As we approach 2020, there are a number of global trends and technological opportunities ahead. But while UK design engineers are held in the highest regard for their innovative nous, for maximum value we need to expand our definition of, ‘fit-for-purpose’. I’ve yet to meet a design engineer or manager who tells me they’re anything less than frantically busy at work. And, whilst devouring your latest copy of Eureka!
Satellite television provider Freesat has added a new channel to its subscription-free service in the UK that focusses on motorsport. Motorsport.tv will show 'the best in motoring entertainment' 24 hours a day, seven days a week, including 24 Hours of Le Mans: The Great History, coverage of the 2018/2019 FIA World Endurance Championship and behind-the-scenes news from The Flying Lap.
Destiny 2's first DLC expansion has arrived in the form of Curse of Osiris. Ben Griffin blasted through it as fast as possible to see whether it's worth buying. When you reach 305 light in Destiny 2, you can tell Bungie wanted a less grind-heavy and more accessible end-game. Random loot is still the staple, but a simplification of the whole system and removing the need to finish the raid for the 'phattest' loot made reaching the digital zenith much less arduous.
Muck Rack makes it simple to find people, tweets, or articles that mention any name, keyword, company, hashtag etc. We've compiled this guide to help you make the most of your search.
Selecting a term
Start searching tweets, articles from media outlets, articles mentioned in tweets, journalists'
names, titles and bios with some suggested searches:
Companies or Topics (e.g. iPhone, Microsoft)
Phrases (e.g. "cloud computing") — use quotes to keep the terms together
Twitter handles (e.g. @username) — returns those who have mentioned or replied to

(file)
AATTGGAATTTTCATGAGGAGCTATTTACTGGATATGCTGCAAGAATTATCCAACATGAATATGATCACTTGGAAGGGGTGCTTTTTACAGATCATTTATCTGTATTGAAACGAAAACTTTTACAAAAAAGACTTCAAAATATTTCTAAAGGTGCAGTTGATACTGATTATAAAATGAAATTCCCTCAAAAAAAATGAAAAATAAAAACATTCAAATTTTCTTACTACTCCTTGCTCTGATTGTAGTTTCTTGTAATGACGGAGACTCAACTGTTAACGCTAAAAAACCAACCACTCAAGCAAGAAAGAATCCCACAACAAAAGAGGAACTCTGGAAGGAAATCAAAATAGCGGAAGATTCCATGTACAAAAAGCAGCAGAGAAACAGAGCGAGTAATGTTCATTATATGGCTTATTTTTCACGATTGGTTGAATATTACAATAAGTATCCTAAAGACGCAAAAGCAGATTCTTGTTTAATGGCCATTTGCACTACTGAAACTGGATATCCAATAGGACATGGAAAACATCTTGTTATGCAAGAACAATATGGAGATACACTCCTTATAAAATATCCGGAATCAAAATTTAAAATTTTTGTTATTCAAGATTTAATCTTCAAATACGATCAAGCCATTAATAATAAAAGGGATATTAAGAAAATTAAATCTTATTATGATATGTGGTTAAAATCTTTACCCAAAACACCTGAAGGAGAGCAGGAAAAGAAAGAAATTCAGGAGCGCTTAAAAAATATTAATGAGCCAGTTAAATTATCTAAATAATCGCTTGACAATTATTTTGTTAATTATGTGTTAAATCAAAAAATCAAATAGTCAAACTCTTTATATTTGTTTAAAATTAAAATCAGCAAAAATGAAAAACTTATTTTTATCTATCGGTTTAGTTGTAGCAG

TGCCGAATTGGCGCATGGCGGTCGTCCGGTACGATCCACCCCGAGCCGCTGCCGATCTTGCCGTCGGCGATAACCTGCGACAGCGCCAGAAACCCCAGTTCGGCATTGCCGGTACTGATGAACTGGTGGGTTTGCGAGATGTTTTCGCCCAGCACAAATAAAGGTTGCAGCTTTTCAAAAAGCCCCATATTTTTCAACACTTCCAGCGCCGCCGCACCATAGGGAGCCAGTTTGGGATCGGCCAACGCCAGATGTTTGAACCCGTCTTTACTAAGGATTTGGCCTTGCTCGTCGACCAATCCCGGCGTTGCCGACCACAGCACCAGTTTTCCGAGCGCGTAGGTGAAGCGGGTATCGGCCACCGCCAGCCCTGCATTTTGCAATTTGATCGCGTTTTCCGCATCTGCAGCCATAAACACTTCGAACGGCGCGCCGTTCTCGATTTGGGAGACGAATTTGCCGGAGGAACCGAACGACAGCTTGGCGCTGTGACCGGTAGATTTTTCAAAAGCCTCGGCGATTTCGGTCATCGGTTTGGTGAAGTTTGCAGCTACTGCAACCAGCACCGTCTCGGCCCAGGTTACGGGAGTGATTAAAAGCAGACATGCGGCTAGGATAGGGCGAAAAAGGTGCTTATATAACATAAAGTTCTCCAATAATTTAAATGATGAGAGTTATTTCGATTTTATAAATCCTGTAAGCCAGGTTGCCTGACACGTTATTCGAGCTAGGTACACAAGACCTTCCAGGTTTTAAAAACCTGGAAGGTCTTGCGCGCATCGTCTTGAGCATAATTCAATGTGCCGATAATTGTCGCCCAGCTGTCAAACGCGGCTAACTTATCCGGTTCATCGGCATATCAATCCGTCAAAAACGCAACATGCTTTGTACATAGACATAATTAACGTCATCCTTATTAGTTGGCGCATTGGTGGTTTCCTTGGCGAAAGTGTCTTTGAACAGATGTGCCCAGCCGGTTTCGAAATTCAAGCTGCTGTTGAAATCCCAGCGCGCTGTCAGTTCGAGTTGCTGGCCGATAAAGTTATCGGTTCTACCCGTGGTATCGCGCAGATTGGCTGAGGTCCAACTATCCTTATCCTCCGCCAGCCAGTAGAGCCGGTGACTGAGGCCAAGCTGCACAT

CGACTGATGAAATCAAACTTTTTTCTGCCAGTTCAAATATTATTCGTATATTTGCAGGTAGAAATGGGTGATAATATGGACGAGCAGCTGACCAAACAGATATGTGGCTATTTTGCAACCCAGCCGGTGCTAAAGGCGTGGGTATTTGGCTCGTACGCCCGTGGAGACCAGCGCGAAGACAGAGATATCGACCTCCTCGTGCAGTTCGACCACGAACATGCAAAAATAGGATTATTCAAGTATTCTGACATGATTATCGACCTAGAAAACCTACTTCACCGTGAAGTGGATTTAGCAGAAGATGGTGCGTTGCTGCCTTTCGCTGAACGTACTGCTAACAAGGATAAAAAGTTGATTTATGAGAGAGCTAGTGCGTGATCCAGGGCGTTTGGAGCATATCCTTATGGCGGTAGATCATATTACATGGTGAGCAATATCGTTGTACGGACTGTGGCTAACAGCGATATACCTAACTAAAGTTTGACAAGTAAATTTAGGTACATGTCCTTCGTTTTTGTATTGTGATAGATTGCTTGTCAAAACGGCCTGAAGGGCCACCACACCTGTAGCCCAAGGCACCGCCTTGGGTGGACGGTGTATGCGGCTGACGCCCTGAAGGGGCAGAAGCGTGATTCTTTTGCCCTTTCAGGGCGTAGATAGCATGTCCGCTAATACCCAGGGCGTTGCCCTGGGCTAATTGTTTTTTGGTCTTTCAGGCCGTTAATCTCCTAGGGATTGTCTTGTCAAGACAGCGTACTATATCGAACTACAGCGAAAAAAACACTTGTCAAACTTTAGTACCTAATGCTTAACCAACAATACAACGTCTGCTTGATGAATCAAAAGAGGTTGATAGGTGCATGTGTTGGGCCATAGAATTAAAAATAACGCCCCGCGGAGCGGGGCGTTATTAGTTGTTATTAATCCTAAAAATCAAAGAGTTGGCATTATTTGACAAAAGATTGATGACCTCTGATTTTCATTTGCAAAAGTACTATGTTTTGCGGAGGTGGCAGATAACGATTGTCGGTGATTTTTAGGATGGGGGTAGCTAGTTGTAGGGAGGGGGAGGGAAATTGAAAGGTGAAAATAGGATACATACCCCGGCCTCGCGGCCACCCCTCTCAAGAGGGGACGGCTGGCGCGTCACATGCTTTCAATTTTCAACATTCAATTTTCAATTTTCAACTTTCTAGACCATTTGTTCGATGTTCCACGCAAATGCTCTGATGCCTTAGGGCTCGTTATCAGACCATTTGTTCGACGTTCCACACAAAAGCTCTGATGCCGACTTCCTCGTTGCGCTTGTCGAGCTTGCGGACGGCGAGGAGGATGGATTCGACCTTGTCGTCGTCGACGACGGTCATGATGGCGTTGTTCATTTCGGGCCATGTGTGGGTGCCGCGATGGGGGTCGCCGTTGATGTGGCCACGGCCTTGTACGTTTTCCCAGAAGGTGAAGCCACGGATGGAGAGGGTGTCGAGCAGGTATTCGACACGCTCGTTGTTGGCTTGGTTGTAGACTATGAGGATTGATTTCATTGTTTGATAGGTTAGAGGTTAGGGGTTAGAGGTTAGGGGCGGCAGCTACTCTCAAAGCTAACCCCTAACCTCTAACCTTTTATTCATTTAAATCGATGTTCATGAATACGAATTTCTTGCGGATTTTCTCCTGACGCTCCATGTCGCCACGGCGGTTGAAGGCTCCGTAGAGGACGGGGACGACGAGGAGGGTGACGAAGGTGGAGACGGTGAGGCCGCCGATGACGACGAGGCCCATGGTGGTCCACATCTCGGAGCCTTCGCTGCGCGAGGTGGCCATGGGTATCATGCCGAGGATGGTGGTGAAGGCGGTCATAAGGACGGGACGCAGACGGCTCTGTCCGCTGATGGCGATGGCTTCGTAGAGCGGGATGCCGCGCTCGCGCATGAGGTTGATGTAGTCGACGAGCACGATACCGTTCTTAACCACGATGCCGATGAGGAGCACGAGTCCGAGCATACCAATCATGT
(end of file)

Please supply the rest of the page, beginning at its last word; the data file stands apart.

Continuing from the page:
Names (e.g. "David Pogue")
Hashtags (e.g. #sxsw, #london2012)
Bio details (e.g. vegan, Olympics, father)
Muck Rack's Advanced Search allows for many boolean operators.
Find results that mention multiple specified terms, use AND or
+. For example, ensure each result contains both Elon Musk and Mark Zuckerberg by
searching Musk AND Zuckerberg or Musk + Zuckerberg.
Use the operators OR or , to broaden your search when you'd like either of
multiple terms to appear in results. (This is the default behavior of our search when no operators
are used). For example, results will contain either cake or cookie by searching cake OR cookie or cake,cookie
Use NOT or - to subtract results from your search. For
example, searching Disney will yield results about the Walt Disney Company as well as Walt Disney
World Resort. To exclude mentions of Disney World, search for Disney -World or Disney
When using one of these operators with a phrase, enclose it in quotation marks. For example, you can
find results about smartphones excluding Apple's iPhone 4S by searching smartphone -"iPhone
Exact case matching or punctuation
If you're searching for a brand name or keyword that relies on specific punctuation marks or capitalization, you can
find results that match your exact query by adding matchcase: before the keyword you're searching for, like matchcase:E*TRADE .
Use parentheses to separate multiple
boolean phrases. For example, to find journalists talking about having fun in Disney World or
Disneyland, search for ("disney world" OR disneyland) AND fun.
An asterisk can be used to search for any variation of a root word truncated by the asterisk. For example, searching for admin* will return results for administrator, administration, administer, administered, etc.
A near operator is an AND operator where you can control the distance between the words. You can vary the distance the near operation uses by adding a forward slash and number (between 0-99) such as strawberries NEAR/10 "whipped cream", which means the strawberries must exist within 10 words of "whipped cream".